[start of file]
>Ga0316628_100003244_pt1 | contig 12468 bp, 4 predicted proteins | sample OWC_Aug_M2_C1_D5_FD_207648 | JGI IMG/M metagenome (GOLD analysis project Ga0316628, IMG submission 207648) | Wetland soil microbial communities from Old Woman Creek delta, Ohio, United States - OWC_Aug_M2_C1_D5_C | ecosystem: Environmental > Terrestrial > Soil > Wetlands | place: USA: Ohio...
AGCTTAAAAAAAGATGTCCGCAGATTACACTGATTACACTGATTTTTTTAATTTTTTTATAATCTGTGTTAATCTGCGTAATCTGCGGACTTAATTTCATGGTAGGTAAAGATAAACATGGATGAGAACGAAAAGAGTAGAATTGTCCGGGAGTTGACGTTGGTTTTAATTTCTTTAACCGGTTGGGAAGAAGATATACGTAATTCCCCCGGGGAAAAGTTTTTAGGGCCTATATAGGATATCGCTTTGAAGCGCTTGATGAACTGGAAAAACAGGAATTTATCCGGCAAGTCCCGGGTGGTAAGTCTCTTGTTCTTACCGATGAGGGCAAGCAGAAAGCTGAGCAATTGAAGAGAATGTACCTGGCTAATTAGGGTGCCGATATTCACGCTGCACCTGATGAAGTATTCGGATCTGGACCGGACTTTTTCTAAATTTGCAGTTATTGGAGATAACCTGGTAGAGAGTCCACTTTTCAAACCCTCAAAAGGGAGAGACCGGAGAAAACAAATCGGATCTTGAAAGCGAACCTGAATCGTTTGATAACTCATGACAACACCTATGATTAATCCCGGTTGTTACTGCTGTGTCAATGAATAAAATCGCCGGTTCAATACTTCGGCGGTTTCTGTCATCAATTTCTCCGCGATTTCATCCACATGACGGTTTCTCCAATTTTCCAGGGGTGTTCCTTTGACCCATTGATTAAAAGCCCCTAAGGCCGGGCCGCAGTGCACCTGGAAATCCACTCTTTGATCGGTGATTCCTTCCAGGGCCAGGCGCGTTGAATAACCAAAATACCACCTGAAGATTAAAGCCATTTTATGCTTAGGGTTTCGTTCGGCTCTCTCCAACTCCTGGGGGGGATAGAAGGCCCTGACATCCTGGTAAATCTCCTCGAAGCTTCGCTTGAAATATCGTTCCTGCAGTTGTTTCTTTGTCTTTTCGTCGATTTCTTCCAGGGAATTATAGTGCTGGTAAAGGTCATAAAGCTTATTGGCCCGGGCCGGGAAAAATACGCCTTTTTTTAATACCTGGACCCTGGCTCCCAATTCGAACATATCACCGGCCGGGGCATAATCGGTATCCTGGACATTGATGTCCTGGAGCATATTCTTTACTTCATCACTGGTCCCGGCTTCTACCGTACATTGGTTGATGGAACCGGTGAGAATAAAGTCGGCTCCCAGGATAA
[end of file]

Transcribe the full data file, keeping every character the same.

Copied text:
>Ga0316628_100003244_pt1 | contig 12468 bp, 4 predicted proteins | sample OWC_Aug_M2_C1_D5_FD_207648 | JGI IMG/M metagenome (GOLD analysis project Ga0316628, IMG submission 207648) | Wetland soil microbial communities from Old Woman Creek delta, Ohio, United States - OWC_Aug_M2_C1_D5_C | ecosystem: Environmental > Terrestrial > Soil > Wetlands | place: USA: Ohio...
AGCTTAAAAAAAGATGTCCGCAGATTACACTGATTACACTGATTTTTTTAATTTTTTTATAATCTGTGTTAATCTGCGTAATCTGCGGACTTAATTTCATGGTAGGTAAAGATAAACATGGATGAGAACGAAAAGAGTAGAATTGTCCGGGAGTTGACGTTGGTTTTAATTTCTTTAACCGGTTGGGAAGAAGATATACGTAATTCCCCCGGGGAAAAGTTTTTAGGGCCTATATAGGATATCGCTTTGAAGCGCTTGATGAACTGGAAAAACAGGAATTTATCCGGCAAGTCCCGGGTGGTAAGTCTCTTGTTCTTACCGATGAGGGCAAGCAGAAAGCTGAGCAATTGAAGAGAATGTACCTGGCTAATTAGGGTGCCGATATTCACGCTGCACCTGATGAAGTATTCGGATCTGGACCGGACTTTTTCTAAATTTGCAGTTATTGGAGATAACCTGGTAGAGAGTCCACTTTTCAAACCCTCAAAAGGGAGAGACCGGAGAAAACAAATCGGATCTTGAAAGCGAACCTGAATCGTTTGATAACTCATGACAACACCTATGATTAATCCCGGTTGTTACTGCTGTGTCAATGAATAAAATCGCCGGTTCAATACTTCGGCGGTTTCTGTCATCAATTTCTCCGCGATTTCATCCACATGACGGTTTCTCCAATTTTCCAGGGGTGTTCCTTTGACCCATTGATTAAAAGCCCCTAAGGCCGGGCCGCAGTGCACCTGGAAATCCACTCTTTGATCGGTGATTCCTTCCAGGGCCAGGCGCGTTGAATAACCAAAATACCACCTGAAGATTAAAGCCATTTTATGCTTAGGGTTTCGTTCGGCTCTCTCCAACTCCTGGGGGGGATAGAAGGCCCTGACATCCTGGTAAATCTCCTCGAAGCTTCGCTTGAAATATCGTTCCTGCAGTTGTTTCTTTGTCTTTTCGTCGATTTCTTCCAGGGAATTATAGTGCTGGTAAAGGTCATAAAGCTTATTGGCCCGGGCCGGGAAAAATACGCCTTTTTTTAATACCTGGACCCTGGCTCCCAATTCGAACATATCACCGGCCGGGGCATAATCGGTATCCTGGACATTGATGTCCTGGAGCATATTCTTTACTTCATCACTGGTCCCGGCTTCTACCGTACATTGGTTGATGGAACCGGTGAGAATAAAGTCGGCTCCCAGGATAA